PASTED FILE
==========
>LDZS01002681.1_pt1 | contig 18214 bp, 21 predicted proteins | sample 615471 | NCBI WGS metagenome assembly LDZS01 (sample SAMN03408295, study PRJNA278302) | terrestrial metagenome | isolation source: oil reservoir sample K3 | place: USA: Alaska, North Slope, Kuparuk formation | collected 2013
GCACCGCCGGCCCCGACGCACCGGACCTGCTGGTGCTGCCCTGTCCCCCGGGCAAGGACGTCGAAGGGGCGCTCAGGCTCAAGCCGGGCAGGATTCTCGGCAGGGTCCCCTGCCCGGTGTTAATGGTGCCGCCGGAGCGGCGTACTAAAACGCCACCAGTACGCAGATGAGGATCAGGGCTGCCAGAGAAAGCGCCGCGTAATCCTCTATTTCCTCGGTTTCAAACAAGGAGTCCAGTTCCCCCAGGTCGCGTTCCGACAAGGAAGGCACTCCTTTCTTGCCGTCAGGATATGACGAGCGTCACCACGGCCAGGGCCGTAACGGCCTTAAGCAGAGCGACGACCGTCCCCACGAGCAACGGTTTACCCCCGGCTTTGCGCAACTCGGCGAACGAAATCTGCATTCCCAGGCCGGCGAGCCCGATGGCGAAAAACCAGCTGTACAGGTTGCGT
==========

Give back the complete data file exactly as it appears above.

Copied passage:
>LDZS01002681.1_pt1 | contig 18214 bp, 21 predicted proteins | sample 615471 | NCBI WGS metagenome assembly LDZS01 (sample SAMN03408295, study PRJNA278302) | terrestrial metagenome | isolation source: oil reservoir sample K3 | place: USA: Alaska, North Slope, Kuparuk formation | collected 2013
GCACCGCCGGCCCCGACGCACCGGACCTGCTGGTGCTGCCCTGTCCCCCGGGCAAGGACGTCGAAGGGGCGCTCAGGCTCAAGCCGGGCAGGATTCTCGGCAGGGTCCCCTGCCCGGTGTTAATGGTGCCGCCGGAGCGGCGTACTAAAACGCCACCAGTACGCAGATGAGGATCAGGGCTGCCAGAGAAAGCGCCGCGTAATCCTCTATTTCCTCGGTTTCAAACAAGGAGTCCAGTTCCCCCAGGTCGCGTTCCGACAAGGAAGGCACTCCTTTCTTGCCGTCAGGATATGACGAGCGTCACCACGGCCAGGGCCGTAACGGCCTTAAGCAGAGCGACGACCGTCCCCACGAGCAACGGTTTACCCCCGGCTTTGCGCAACTCGGCGAACGAAATCTGCATTCCCAGGCCGGCGAGCCCGATGGCGAAAAACCAGCTGTACAGGTTGCGT